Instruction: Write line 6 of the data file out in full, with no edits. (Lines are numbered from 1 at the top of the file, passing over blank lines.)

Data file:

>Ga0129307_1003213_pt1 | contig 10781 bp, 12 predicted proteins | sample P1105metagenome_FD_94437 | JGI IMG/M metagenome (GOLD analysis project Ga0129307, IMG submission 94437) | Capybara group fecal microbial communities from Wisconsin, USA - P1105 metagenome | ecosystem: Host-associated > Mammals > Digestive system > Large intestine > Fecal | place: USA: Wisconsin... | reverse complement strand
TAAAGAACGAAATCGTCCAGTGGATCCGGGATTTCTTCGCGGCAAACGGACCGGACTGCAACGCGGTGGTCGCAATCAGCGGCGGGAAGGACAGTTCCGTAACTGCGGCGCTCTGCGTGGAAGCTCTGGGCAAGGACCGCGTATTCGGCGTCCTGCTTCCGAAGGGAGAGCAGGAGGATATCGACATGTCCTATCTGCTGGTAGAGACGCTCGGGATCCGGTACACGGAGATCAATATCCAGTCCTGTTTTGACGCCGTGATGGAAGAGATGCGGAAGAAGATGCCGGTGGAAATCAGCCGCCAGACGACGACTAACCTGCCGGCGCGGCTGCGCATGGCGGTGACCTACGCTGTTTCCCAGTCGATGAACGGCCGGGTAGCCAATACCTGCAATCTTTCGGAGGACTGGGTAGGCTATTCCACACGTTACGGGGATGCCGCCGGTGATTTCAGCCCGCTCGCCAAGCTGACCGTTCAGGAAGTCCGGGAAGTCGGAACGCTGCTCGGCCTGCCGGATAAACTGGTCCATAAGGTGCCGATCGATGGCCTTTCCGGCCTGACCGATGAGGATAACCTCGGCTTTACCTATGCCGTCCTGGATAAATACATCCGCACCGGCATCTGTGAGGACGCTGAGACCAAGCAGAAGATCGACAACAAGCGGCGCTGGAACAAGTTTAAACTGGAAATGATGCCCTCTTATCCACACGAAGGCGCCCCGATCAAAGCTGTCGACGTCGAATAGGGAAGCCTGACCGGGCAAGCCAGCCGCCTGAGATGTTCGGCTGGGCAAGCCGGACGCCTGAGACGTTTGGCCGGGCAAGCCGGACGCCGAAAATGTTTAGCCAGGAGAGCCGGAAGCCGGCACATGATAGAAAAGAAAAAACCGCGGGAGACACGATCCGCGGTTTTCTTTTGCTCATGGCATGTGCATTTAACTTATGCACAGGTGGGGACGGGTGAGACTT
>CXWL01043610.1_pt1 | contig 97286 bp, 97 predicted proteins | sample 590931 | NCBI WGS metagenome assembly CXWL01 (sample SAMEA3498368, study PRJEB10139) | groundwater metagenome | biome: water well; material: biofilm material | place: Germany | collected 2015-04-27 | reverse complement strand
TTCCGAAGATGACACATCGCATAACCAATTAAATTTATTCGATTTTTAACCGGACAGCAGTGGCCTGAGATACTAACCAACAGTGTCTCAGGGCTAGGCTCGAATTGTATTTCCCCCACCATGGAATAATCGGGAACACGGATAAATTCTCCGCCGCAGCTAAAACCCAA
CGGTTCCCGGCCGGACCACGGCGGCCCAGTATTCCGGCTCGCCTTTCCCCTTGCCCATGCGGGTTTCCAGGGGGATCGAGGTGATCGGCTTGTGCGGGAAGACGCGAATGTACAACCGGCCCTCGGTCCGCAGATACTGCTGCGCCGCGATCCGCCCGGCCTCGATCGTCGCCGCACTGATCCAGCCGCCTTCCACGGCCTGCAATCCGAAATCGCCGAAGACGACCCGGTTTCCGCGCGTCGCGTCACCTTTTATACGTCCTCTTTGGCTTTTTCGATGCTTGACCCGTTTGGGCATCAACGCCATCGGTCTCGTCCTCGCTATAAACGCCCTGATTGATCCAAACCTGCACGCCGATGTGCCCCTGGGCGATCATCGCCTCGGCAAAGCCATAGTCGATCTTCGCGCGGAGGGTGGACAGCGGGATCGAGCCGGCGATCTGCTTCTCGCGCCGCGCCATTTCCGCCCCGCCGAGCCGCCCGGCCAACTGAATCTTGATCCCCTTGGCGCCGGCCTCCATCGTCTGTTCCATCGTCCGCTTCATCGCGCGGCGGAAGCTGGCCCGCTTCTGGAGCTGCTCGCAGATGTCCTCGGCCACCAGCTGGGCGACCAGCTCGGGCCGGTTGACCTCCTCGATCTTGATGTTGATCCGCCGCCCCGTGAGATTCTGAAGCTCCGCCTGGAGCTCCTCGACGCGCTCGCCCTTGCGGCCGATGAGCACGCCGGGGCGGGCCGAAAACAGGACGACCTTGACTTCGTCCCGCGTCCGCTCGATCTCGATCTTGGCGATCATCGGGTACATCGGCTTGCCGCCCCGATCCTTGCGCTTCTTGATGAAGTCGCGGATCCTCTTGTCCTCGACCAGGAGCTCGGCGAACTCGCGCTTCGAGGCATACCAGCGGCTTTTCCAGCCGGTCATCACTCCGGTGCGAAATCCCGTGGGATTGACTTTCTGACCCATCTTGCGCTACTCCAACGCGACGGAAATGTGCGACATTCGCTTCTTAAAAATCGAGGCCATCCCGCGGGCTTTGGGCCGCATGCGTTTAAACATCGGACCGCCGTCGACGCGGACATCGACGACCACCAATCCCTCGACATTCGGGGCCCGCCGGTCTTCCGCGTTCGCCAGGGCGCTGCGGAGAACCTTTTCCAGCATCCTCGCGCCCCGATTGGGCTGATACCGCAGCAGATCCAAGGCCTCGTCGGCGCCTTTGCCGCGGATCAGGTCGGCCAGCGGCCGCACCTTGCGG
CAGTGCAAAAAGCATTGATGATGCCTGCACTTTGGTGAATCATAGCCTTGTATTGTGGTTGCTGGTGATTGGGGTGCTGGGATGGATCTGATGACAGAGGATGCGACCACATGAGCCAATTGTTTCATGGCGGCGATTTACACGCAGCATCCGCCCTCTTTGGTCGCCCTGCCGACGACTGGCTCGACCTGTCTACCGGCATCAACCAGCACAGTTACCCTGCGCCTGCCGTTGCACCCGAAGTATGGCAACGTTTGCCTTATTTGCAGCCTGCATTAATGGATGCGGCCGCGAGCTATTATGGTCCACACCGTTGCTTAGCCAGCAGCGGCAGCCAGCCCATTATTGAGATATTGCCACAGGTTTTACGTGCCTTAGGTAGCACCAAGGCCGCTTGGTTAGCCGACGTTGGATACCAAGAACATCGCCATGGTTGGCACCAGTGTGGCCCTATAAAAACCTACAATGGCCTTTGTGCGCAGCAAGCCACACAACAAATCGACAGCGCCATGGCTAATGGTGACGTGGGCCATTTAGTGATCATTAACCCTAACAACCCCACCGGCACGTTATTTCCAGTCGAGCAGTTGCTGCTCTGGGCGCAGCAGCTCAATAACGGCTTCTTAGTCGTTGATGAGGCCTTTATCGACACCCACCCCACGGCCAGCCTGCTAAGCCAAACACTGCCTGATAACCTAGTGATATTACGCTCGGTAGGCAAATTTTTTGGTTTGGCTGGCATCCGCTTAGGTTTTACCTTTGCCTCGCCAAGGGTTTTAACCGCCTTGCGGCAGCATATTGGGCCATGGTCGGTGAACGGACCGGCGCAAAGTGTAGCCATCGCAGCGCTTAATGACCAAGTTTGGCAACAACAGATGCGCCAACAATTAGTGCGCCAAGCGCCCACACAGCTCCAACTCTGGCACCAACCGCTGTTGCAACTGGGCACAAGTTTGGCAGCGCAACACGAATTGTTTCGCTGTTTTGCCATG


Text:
CAGTGCAAAAAGCATTGATGATGCCTGCACTTTGGTGAATCATAGCCTTGTATTGTGGTTGCTGGTGATTGGGGTGCTGGGATGGATCTGATGACAGAGGATGCGACCACATGAGCCAATTGTTTCATGGCGGCGATTTACACGCAGCATCCGCCCTCTTTGGTCGCCCTGCCGACGACTGGCTCGACCTGTCTACCGGCATCAACCAGCACAGTTACCCTGCGCCTGCCGTTGCACCCGAAGTATGGCAACGTTTGCCTTATTTGCAGCCTGCATTAATGGATGCGGCCGCGAGCTATTATGGTCCACACCGTTGCTTAGCCAGCAGCGGCAGCCAGCCCATTATTGAGATATTGCCACAGGTTTTACGTGCCTTAGGTAGCACCAAGGCCGCTTGGTTAGCCGACGTTGGATACCAAGAACATCGCCATGGTTGGCACCAGTGTGGCCCTATAAAAACCTACAATGGCCTTTGTGCGCAGCAAGCCACACAACAAATCGACAGCGCCATGGCTAATGGTGACGTGGGCCATTTAGTGATCATTAACCCTAACAACCCCACCGGCACGTTATTTCCAGTCGAGCAGTTGCTGCTCTGGGCGCAGCAGCTCAATAACGGCTTCTTAGTCGTTGATGAGGCCTTTATCGACACCCACCCCACGGCCAGCCTGCTAAGCCAAACACTGCCTGATAACCTAGTGATATTACGCTCGGTAGGCAAATTTTTTGGTTTGGCTGGCATCCGCTTAGGTTTTACCTTTGCCTCGCCAAGGGTTTTAACCGCCTTGCGGCAGCATATTGGGCCATGGTCGGTGAACGGACCGGCGCAAAGTGTAGCCATCGCAGCGCTTAATGACCAAGTTTGGCAACAACAGATGCGCCAACAATTAGTGCGCCAAGCGCCCACACAGCTCCAACTCTGGCACCAACCGCTGTTGCAACTGGGCACAAGTTTGGCAGCGCAACACGAATTGTTTCGCTGTTTTGCCATG